A shelter dog, on the other hand, is wide open when it comes to genetics. You most likely will have no clue as to what kind of breed (or most likely BREEDS) you have. This can cause a guessing game as to how to properly provide a living environment for your dog's tendencies. It will take time to figure out what Fido does and does not like. If you are adopting an older dog (as in not a puppy), you will not know the past history and have "surprise" behaviors pop up. But, adopting an older dog does have a plus-- most likely they will be house-trained! Shelter dogs are also less money upfront and most come with their shots, spay-neuter, microchip already completed. Health wise, you are working with a wider gene pool, so the likely hood of a chronic health problem is smaller than in a purebred.

I know I've talked a lot in this post about how genetics play a strong role in behavior for dogs of both purebred and shelter. But environmental factors should not be overlooked. Environmental factors do play a role in dog behavior. A dog needs a good starting point in life for socialization. If you are adopting a purebred dog, you will most likely have more control over what kind of environmental behaviors your four-legged friend has learned. A shelter dog is more complicated because the history can be anything and everything. The shelter can provide you with some background, but most likely you will need to be prepared to be dealing with a dog that has some bad habits. Whether a purebred or shelter dog, you need to make sure you are providing a family life that promotes positive environmental behaviors for your dog. Even if your dog comes from the most perfect background, if you do not continue offering a positive environment for your canine, your dog will develop bad habits. And vice versa, a dog that comes from a deplorable past can become the perfect family dog with time and love. Environment does play a role in behavior.

With all that said, choosing to have a dog in your life is a big decision. It takes time, research, money and commitment. You should never give an animal to someone as a gift and you should only adopt an animal if you are mentally and financially prepared to take care of it for the rest of it's life. With time and love, your furry friend will soon become a family member, not just a "pet".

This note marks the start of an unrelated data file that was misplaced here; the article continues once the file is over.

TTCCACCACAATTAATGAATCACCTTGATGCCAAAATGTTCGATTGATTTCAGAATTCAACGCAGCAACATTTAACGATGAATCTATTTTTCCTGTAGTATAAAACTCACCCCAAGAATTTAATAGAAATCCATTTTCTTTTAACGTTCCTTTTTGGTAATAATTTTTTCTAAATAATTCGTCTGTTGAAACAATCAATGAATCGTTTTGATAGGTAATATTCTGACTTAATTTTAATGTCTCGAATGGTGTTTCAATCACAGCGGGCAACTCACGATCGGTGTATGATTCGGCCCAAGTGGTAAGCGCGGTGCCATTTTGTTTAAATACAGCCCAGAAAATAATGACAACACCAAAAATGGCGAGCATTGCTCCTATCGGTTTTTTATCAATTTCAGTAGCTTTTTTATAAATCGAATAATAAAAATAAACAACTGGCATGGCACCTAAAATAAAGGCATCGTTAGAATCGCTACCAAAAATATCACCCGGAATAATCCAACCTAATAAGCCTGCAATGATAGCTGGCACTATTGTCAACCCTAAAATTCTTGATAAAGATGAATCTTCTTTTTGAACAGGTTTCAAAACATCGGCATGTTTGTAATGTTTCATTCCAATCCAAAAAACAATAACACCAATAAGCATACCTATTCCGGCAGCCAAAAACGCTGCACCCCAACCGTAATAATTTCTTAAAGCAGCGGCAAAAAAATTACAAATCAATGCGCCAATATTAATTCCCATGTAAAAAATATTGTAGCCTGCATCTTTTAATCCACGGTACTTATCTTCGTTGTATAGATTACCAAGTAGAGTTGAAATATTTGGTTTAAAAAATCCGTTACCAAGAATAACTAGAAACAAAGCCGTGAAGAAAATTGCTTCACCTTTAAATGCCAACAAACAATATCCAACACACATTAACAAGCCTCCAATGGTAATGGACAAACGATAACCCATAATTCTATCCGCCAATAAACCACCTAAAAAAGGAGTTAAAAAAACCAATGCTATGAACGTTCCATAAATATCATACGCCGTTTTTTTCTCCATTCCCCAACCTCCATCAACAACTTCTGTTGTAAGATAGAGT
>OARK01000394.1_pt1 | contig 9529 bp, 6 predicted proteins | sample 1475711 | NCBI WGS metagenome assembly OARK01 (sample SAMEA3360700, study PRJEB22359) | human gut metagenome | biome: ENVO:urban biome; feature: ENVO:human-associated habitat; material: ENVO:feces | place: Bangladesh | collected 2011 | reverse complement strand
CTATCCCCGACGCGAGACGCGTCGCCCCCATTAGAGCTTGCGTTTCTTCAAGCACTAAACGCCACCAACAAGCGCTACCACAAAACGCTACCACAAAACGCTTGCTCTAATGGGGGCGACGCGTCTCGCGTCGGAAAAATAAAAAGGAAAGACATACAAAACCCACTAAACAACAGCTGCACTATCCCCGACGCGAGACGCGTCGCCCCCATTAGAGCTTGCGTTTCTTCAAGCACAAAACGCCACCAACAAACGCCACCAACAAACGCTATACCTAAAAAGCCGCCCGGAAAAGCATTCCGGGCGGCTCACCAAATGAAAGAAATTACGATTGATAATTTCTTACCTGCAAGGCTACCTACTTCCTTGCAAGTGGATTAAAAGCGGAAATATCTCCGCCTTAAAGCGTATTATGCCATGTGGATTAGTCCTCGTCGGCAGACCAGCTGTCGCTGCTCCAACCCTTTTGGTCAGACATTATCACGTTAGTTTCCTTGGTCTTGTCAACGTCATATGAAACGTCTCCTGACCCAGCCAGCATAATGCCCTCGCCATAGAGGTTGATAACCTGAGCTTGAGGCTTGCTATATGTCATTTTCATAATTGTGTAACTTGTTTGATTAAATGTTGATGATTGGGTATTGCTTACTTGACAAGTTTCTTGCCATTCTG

Wednesday, May 9, 2018

Dog Toy Reviews!


It’s TOY REVIEW TIME!!!!! We have decided to do something fun with our enrichment program and start doing a hands-on dog toy review. Each month, we will be purchasing toys from a different dog toy company. We will be reviewing them for a month. During that month the same toys will be used in each activity. We will be posting videos of how the dogs like them and which ones actually hold up. If the toys make the cut on being a fun toy and a good investment, for not only us but also for home use, we will have them available for purchase (we may even hint to you that your dog absolutely loves a certain toy😉) Here is a glimpse of this month's toys: Aikiou and Animaganza. These toys will be introduced to the Enrichment Dogs this Friday, May11th, 2018. Please be on the look-out for our reviews (and be patient with us as we learn the ins and outs of  videoing product reviews 😀).

Aikiou (pronounced: IQ)


This image is from the Aikiou website: https://aikiou.com/

Aikiou was founded and each product is designed by pet behaviorist and veterinary health technician Kathleen Desrosiers. Desrosiers created a series of interactive feeders that claim to occupy your furry companions in a way that correspond to how they eat in nature. They are made to promote intellectual activity which should in turn, reduce anxiety and bad behavior. These products are made from human-grade plastic that are free of BPA and BHT. According to their website, since 2008, Aikiou is the most recommended brand by veterinarians and behaviorists when it comes to enrichment. If you want to learn more about their products, you can click the link in the photo caption.

Animaganza 

 
This picture comes off of the Animaganza website: http://www.animaganza.com/
Animaganza is a sister company to Himalayan Corporation-- The company that makes the famous Himalayan Dog Chew. Animaganza's goal is to create enrichment toys and puzzles that are first on the market. They do not make replications of products that already exist. One product that I think is really quite adorable is the Animastuffy. Basically, it's a stuffed animal that has a velcro opening in the back. You can stuff this animal with your own stinky sock and seal it back up. Though you may think your stinky sock is gross, your dog may think it is the most comforting smell in the world-- thus the idea is that it will help provide comfort in anxious situations (like being in a doggy daycare without mom or dad!) Animaganza also has a program called "Make Mondays Matter". On selected Mondays throughout the year, they donate a case of dog toys to a no-kill shelter or rescue group. You can nominate your favorite shelter or rescue here


These are our first two companies! Be on the lookout for photos and the official review when it comes out! And remember, whatever toys make the cut will be available in our store front. Please be patient as we learn how to be movie stars. 😎